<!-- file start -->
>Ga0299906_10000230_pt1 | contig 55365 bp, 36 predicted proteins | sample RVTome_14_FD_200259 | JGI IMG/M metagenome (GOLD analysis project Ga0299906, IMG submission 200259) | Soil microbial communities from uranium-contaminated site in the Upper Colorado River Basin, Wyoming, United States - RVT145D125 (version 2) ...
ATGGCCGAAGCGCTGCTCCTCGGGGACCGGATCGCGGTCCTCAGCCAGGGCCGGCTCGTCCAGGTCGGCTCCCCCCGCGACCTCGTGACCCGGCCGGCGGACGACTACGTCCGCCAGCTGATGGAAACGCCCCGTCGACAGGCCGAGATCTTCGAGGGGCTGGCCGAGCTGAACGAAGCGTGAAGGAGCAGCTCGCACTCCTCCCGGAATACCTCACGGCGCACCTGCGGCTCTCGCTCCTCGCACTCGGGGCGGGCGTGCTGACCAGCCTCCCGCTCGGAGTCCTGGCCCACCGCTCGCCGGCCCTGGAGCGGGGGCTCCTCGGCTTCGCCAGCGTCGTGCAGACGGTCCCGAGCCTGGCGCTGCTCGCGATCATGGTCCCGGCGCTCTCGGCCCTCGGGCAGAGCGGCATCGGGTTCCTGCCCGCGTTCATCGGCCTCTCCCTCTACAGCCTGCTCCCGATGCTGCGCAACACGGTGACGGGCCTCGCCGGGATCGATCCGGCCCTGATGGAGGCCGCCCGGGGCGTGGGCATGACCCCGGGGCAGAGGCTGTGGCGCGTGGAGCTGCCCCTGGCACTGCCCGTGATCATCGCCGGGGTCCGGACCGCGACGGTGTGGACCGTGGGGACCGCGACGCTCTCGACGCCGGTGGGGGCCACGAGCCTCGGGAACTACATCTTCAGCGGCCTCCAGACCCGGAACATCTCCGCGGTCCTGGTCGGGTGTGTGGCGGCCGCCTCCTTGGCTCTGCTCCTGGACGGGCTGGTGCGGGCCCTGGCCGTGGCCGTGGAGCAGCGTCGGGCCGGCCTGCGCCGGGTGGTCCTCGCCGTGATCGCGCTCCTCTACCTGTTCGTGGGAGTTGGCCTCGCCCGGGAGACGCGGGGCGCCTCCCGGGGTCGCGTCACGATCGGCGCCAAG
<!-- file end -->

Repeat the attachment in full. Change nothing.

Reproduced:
>Ga0299906_10000230_pt1 | contig 55365 bp, 36 predicted proteins | sample RVTome_14_FD_200259 | JGI IMG/M metagenome (GOLD analysis project Ga0299906, IMG submission 200259) | Soil microbial communities from uranium-contaminated site in the Upper Colorado River Basin, Wyoming, United States - RVT145D125 (version 2) ...
ATGGCCGAAGCGCTGCTCCTCGGGGACCGGATCGCGGTCCTCAGCCAGGGCCGGCTCGTCCAGGTCGGCTCCCCCCGCGACCTCGTGACCCGGCCGGCGGACGACTACGTCCGCCAGCTGATGGAAACGCCCCGTCGACAGGCCGAGATCTTCGAGGGGCTGGCCGAGCTGAACGAAGCGTGAAGGAGCAGCTCGCACTCCTCCCGGAATACCTCACGGCGCACCTGCGGCTCTCGCTCCTCGCACTCGGGGCGGGCGTGCTGACCAGCCTCCCGCTCGGAGTCCTGGCCCACCGCTCGCCGGCCCTGGAGCGGGGGCTCCTCGGCTTCGCCAGCGTCGTGCAGACGGTCCCGAGCCTGGCGCTGCTCGCGATCATGGTCCCGGCGCTCTCGGCCCTCGGGCAGAGCGGCATCGGGTTCCTGCCCGCGTTCATCGGCCTCTCCCTCTACAGCCTGCTCCCGATGCTGCGCAACACGGTGACGGGCCTCGCCGGGATCGATCCGGCCCTGATGGAGGCCGCCCGGGGCGTGGGCATGACCCCGGGGCAGAGGCTGTGGCGCGTGGAGCTGCCCCTGGCACTGCCCGTGATCATCGCCGGGGTCCGGACCGCGACGGTGTGGACCGTGGGGACCGCGACGCTCTCGACGCCGGTGGGGGCCACGAGCCTCGGGAACTACATCTTCAGCGGCCTCCAGACCCGGAACATCTCCGCGGTCCTGGTCGGGTGTGTGGCGGCCGCCTCCTTGGCTCTGCTCCTGGACGGGCTGGTGCGGGCCCTGGCCGTGGCCGTGGAGCAGCGTCGGGCCGGCCTGCGCCGGGTGGTCCTCGCCGTGATCGCGCTCCTCTACCTGTTCGTGGGAGTTGGCCTCGCCCGGGAGACGCGGGGCGCCTCCCGGGGTCGCGTCACGATCGGCGCCAAG